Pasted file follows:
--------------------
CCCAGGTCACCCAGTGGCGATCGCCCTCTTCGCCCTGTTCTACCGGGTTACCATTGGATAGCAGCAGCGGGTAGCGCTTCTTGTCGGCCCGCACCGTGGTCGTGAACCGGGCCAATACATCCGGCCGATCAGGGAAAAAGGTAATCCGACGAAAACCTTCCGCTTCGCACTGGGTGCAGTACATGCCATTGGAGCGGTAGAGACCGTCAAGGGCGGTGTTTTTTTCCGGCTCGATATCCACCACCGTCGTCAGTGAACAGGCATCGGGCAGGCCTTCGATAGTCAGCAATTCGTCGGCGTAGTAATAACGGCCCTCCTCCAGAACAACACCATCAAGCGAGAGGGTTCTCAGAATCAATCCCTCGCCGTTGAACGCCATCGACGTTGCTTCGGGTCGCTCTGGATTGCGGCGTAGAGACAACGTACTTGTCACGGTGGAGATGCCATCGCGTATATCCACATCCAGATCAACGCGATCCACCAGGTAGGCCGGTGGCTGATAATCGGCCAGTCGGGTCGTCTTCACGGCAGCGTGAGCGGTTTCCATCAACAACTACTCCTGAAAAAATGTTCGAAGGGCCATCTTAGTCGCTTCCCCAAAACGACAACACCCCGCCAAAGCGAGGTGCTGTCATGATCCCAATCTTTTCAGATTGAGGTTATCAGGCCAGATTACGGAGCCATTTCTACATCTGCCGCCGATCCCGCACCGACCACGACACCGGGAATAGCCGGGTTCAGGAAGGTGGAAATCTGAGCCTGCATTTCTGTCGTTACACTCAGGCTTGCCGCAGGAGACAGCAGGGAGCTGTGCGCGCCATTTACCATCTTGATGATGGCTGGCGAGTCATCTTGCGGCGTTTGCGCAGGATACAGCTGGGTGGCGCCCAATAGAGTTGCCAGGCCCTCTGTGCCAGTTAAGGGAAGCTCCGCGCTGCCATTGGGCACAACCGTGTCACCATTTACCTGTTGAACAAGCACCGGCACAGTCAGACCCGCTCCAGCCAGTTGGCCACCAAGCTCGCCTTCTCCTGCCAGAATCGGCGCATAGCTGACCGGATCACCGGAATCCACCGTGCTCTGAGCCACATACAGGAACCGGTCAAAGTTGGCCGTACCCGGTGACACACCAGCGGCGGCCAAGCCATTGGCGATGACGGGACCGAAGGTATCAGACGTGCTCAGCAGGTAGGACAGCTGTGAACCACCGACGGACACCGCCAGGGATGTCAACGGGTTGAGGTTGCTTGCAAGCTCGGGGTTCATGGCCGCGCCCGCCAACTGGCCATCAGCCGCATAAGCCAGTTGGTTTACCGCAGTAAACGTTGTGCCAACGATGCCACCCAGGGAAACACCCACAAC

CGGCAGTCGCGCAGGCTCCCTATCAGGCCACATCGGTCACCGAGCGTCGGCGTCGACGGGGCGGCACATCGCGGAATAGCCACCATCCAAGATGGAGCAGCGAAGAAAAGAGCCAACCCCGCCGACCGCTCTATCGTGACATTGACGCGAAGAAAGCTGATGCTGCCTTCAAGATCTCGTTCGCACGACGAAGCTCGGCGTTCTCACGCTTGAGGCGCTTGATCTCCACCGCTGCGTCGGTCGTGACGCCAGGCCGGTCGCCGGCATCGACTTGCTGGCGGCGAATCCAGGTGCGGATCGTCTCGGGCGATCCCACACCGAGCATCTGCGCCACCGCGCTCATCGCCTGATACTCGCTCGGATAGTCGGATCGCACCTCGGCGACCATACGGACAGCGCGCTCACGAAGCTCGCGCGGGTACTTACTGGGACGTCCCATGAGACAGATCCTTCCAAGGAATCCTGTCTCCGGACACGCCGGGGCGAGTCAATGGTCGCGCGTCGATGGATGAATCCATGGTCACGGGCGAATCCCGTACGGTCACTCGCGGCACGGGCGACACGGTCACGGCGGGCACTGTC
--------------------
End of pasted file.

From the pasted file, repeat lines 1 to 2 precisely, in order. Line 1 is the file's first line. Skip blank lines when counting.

CCCAGGTCACCCAGTGGCGATCGCCCTCTTCGCCCTGTTCTACCGGGTTACCATTGGATAGCAGCAGCGGGTAGCGCTTCTTGTCGGCCCGCACCGTGGTCGTGAACCGGGCCAATACATCCGGCCGATCAGGGAAAAAGGTAATCCGACGAAAACCTTCCGCTTCGCACTGGGTGCAGTACATGCCATTGGAGCGGTAGAGACCGTCAAGGGCGGTGTTTTTTTCCGGCTCGATATCCACCACCGTCGTCAGTGAACAGGCATCGGGCAGGCCTTCGATAGTCAGCAATTCGTCGGCGTAGTAATAACGGCCCTCCTCCAGAACAACACCATCAAGCGAGAGGGTTCTCAGAATCAATCCCTCGCCGTTGAACGCCATCGACGTTGCTTCGGGTCGCTCTGGATTGCGGCGTAGAGACAACGTACTTGTCACGGTGGAGATGCCATCGCGTATATCCACATCCAGATCAACGCGATCCACCAGGTAGGCCGGTGGCTGATAATCGGCCAGTCGGGTCGTCTTCACGGCAGCGTGAGCGGTTTCCATCAACAACTACTCCTGAAAAAATGTTCGAAGGGCCATCTTAGTCGCTTCCCCAAAACGACAACACCCCGCCAAAGCGAGGTGCTGTCATGATCCCAATCTTTTCAGATTGAGGTTATCAGGCCAGATTACGGAGCCATTTCTACATCTGCCGCCGATCCCGCACCGACCACGACACCGGGAATAGCCGGGTTCAGGAAGGTGGAAATCTGAGCCTGCATTTCTGTCGTTACACTCAGGCTTGCCGCAGGAGACAGCAGGGAGCTGTGCGCGCCATTTACCATCTTGATGATGGCTGGCGAGTCATCTTGCGGCGTTTGCGCAGGATACAGCTGGGTGGCGCCCAATAGAGTTGCCAGGCCCTCTGTGCCAGTTAAGGGAAGCTCCGCGCTGCCATTGGGCACAACCGTGTCACCATTTACCTGTTGAACAAGCACCGGCACAGTCAGACCCGCTCCAGCCAGTTGGCCACCAAGCTCGCCTTCTCCTGCCAGAATCGGCGCATAGCTGACCGGATCACCGGAATCCACCGTGCTCTGAGCCACATACAGGAACCGGTCAAAGTTGGCCGTACCCGGTGACACACCAGCGGCGGCCAAGCCATTGGCGATGACGGGACCGAAGGTATCAGACGTGCTCAGCAGGTAGGACAGCTGTGAACCACCGACGGACACCGCCAGGGATGTCAACGGGTTGAGGTTGCTTGCAAGCTCGGGGTTCATGGCCGCGCCCGCCAACTGGCCATCAGCCGCATAAGCCAGTTGGTTTACCGCAGTAAACGTTGTGCCAACGATGCCACCCAGGGAAACACCCACAAC

CGGCAGTCGCGCAGGCTCCCTATCAGGCCACATCGGTCACCGAGCGTCGGCGTCGACGGGGCGGCACATCGCGGAATAGCCACCATCCAAGATGGAGCAGCGAAGAAAAGAGCCAACCCCGCCGACCGCTCTATCGTGACATTGACGCGAAGAAAGCTGATGCTGCCTTCAAGATCTCGTTCGCACGACGAAGCTCGGCGTTCTCACGCTTGAGGCGCTTGATCTCCACCGCTGCGTCGGTCGTGACGCCAGGCCGGTCGCCGGCATCGACTTGCTGGCGGCGAATCCAGGTGCGGATCGTCTCGGGCGATCCCACACCGAGCATCTGCGCCACCGCGCTCATCGCCTGATACTCGCTCGGATAGTCGGATCGCACCTCGGCGACCATACGGACAGCGCGCTCACGAAGCTCGCGCGGGTACTTACTGGGACGTCCCATGAGACAGATCCTTCCAAGGAATCCTGTCTCCGGACACGCCGGGGCGAGTCAATGGTCGCGCGTCGATGGATGAATCCATGGTCACGGGCGAATCCCGTACGGTCACTCGCGGCACGGGCGACACGGTCACGGCGGGCACTGTC